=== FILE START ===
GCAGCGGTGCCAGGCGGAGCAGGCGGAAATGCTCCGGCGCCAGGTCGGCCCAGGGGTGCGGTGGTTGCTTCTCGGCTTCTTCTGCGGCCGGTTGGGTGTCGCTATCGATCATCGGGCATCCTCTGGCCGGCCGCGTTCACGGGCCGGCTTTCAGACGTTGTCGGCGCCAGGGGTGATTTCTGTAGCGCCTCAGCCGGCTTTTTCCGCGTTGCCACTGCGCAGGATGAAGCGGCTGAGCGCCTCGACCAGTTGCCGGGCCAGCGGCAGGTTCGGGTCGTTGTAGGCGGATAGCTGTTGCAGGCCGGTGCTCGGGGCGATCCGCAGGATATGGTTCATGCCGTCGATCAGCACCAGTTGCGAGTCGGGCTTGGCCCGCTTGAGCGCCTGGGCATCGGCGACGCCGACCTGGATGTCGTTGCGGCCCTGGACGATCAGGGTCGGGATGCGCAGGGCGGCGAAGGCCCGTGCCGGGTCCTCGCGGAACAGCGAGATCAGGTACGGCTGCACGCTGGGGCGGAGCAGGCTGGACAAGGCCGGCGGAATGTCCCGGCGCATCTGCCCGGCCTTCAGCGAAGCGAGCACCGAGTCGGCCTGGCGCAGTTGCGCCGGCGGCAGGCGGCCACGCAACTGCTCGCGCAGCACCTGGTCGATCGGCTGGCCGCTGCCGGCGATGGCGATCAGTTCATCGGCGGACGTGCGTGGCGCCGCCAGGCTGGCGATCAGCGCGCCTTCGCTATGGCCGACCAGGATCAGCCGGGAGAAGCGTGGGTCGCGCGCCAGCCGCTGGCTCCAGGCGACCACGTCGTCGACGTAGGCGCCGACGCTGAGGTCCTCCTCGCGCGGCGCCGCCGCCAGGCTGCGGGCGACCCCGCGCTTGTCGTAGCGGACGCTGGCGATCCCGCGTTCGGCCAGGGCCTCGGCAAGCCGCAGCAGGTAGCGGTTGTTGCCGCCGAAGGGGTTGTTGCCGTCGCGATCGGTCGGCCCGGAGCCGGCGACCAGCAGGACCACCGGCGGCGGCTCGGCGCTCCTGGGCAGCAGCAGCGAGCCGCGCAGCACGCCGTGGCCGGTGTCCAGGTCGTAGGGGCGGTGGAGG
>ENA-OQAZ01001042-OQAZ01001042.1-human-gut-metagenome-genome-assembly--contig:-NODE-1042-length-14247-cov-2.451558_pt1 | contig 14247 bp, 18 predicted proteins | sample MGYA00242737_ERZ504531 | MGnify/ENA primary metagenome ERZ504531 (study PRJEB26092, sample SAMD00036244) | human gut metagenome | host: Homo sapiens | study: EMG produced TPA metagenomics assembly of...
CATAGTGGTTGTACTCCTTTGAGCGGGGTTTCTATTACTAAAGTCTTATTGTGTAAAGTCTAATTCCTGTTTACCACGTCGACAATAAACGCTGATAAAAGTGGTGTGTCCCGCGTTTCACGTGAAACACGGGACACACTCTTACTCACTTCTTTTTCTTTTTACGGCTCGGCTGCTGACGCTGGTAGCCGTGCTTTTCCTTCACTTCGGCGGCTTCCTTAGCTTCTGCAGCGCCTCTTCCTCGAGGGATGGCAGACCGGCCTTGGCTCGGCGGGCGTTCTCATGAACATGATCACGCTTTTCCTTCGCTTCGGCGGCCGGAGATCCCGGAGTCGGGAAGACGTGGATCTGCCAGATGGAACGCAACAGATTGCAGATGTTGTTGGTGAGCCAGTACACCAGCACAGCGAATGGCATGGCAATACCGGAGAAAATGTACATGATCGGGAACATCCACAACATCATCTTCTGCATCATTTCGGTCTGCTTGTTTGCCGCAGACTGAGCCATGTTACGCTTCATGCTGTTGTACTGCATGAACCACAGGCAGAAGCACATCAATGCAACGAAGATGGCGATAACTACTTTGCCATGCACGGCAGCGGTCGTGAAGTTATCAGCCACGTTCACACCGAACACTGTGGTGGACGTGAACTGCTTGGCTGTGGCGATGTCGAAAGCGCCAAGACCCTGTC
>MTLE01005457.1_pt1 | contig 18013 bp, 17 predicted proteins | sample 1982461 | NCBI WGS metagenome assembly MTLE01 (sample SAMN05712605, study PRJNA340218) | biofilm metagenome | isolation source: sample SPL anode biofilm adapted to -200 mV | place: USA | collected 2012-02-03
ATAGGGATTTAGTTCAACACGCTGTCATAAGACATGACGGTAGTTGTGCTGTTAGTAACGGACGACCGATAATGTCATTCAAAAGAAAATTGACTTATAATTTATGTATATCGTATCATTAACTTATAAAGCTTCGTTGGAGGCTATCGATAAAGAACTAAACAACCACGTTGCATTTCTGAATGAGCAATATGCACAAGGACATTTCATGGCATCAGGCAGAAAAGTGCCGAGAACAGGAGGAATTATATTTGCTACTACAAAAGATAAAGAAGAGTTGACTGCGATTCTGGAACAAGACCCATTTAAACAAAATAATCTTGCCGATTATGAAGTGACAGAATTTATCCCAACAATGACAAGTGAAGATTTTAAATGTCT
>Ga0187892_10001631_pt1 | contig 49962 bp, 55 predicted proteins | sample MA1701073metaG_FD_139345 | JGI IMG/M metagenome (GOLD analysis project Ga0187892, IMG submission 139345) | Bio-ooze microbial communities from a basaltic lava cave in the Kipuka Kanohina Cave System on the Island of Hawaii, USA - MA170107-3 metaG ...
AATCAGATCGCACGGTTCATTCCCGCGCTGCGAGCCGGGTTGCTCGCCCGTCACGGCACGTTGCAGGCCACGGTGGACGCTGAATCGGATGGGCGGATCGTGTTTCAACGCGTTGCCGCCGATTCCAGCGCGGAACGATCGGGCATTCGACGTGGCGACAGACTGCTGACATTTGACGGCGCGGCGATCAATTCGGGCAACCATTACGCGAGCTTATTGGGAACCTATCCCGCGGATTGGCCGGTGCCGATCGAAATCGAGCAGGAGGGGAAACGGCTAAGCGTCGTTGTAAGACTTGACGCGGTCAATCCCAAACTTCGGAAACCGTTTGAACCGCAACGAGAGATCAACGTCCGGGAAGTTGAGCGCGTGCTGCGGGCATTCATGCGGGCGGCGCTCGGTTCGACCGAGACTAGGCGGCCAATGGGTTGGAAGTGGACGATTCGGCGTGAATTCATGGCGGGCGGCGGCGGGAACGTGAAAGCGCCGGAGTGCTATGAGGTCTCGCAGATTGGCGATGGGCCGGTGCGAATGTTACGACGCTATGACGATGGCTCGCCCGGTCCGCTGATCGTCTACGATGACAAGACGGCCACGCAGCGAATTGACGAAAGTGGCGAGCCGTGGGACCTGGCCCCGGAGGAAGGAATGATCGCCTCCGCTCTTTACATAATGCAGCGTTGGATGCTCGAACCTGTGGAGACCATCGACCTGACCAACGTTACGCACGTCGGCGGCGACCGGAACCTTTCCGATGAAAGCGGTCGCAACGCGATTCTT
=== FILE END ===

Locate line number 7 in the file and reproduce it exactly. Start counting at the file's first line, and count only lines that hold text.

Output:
AATCAGATCGCACGGTTCATTCCCGCGCTGCGAGCCGGGTTGCTCGCCCGTCACGGCACGTTGCAGGCCACGGTGGACGCTGAATCGGATGGGCGGATCGTGTTTCAACGCGTTGCCGCCGATTCCAGCGCGGAACGATCGGGCATTCGACGTGGCGACAGACTGCTGACATTTGACGGCGCGGCGATCAATTCGGGCAACCATTACGCGAGCTTATTGGGAACCTATCCCGCGGATTGGCCGGTGCCGATCGAAATCGAGCAGGAGGGGAAACGGCTAAGCGTCGTTGTAAGACTTGACGCGGTCAATCCCAAACTTCGGAAACCGTTTGAACCGCAACGAGAGATCAACGTCCGGGAAGTTGAGCGCGTGCTGCGGGCATTCATGCGGGCGGCGCTCGGTTCGACCGAGACTAGGCGGCCAATGGGTTGGAAGTGGACGATTCGGCGTGAATTCATGGCGGGCGGCGGCGGGAACGTGAAAGCGCCGGAGTGCTATGAGGTCTCGCAGATTGGCGATGGGCCGGTGCGAATGTTACGACGCTATGACGATGGCTCGCCCGGTCCGCTGATCGTCTACGATGACAAGACGGCCACGCAGCGAATTGACGAAAGTGGCGAGCCGTGGGACCTGGCCCCGGAGGAAGGAATGATCGCCTCCGCTCTTTACATAATGCAGCGTTGGATGCTCGAACCTGTGGAGACCATCGACCTGACCAACGTTACGCACGTCGGCGGCGACCGGAACCTTTCCGATGAAAGCGGTCGCAACGCGATTCTT